An asteroid nicknamed "The Beast" is set to fly by Earth on 8 June, travelling at a speed of 31,000mph.

Discovered in April by Nasa's Wide-Field Infrared Survey Explorer (Wise), Asteroid 2014 HQ124 has an estimated diameter of 325 metres - roughly the size of a Nimitz-class aircraft carrier.

According to Nasa, the Minor Planet Center has classified 2014 HQ124 as a "Potentially Hazardous Asteroid". It is set to fly past Earth just three lunar distances away.

Slooh Community Telescope will cover The Beast live on 5 June, starting at 11.30am PDT, 2.30pm EDT and 6.30pm UTC. The event will be broadcast from Australia, featuring time lapse imagery from Slooh's robotic observatory in Chile.

Viewers can watch the live asteroid broadcast free on Slooh.com. The image stream will be accompanied by discussions led by Slooh host, Geoff Fox, Slooh astronomer, Bob Berman, and Dr Mark Boslough, an expert on planetary impacts and global catastrophes.

Viewers can follow updates on the programme by using the hashtag #Sloohbeast, and it will also be broadcast on the Goldstone Deep Space Network.

While it is not unusual for asteroids to fly past Earth, or just outside the orbit of the moon, it is less common to discover a previously unknown celestial object of that size.

Just recently, Slooh announced a partnership with Nasa, as part of the Asteroid Grand Challenge, to engage citizen scientists to track and characterise near-Earth asteroids using Slooh's network of observatories.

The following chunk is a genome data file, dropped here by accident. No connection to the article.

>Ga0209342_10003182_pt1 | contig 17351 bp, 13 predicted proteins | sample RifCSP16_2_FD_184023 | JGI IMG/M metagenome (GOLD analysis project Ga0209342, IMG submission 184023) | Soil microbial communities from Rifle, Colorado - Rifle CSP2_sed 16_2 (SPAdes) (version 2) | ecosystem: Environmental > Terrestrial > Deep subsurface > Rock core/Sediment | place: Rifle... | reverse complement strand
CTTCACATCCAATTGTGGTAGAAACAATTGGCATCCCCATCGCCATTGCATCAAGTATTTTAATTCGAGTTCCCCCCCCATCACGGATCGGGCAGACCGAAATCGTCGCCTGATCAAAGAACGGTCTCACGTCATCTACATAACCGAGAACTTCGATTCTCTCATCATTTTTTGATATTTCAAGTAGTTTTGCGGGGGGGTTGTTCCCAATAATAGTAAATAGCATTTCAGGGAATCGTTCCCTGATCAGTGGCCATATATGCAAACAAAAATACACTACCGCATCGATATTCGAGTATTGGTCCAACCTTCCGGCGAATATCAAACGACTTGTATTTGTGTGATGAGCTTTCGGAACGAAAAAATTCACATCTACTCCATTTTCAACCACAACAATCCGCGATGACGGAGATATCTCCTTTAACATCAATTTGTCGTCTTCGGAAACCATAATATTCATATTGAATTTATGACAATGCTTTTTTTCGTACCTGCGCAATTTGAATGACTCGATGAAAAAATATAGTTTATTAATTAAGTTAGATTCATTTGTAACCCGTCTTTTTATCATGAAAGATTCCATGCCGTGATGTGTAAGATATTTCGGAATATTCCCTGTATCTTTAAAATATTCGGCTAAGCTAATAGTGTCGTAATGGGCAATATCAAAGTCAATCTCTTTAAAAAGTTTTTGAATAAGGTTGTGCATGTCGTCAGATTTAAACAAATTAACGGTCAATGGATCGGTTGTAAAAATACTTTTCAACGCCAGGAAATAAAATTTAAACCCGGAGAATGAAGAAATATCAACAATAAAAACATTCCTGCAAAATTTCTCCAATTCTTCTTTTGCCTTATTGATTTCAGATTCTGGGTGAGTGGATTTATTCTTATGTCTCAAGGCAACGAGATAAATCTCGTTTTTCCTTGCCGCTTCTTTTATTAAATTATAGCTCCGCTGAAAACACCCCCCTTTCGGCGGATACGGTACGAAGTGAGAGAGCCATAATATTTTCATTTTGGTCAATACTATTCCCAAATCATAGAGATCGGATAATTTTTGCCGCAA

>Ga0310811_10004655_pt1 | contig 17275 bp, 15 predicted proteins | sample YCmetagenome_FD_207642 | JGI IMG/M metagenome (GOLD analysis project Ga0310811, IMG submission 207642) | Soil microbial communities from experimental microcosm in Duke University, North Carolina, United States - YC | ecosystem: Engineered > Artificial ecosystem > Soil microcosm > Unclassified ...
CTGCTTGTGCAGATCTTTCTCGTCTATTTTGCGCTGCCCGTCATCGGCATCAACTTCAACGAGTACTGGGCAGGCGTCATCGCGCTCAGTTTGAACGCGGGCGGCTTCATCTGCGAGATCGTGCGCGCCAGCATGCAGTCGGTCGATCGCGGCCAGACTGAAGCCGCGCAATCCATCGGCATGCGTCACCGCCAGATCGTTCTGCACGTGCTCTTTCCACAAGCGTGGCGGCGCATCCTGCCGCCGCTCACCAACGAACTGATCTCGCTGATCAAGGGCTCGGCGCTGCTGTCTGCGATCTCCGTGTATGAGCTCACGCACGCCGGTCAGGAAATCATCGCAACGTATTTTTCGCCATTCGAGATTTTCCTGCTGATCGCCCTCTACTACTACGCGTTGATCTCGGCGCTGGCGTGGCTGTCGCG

Asteroid 2014 HQ124 is an eye-opening reminder of the potential dangers of asteroid impacts and the importance of acquiring and tracking asteroid orbits.

It is estimated that while 90% of the asteroids over 1000 metres have been discovered, only 30% of the 140 metre-sized Near Earth Asteroids have been found, with less than 1% of the 30 metre-sized having been detected.

Even a 30 metre-sized asteroid can cause significant damage to a major city.

Currently, the asteroid is inclined to the plane of the solar system by 26 degrees. On 6 June, it will brighten to a magnitude of 13.7 and enter the southern constellation Horologium.

On 8 June, the asteroid will cross the celestial equator to become a northern hemisphere object, but it will have an elongation of approximately 20 degrees from the Sun, according to Space.com.

The minor planet was discovered by Nasa's Wide Field Infrared Survey, an infrared-wavelength astronomical space telescope launched in December 2009.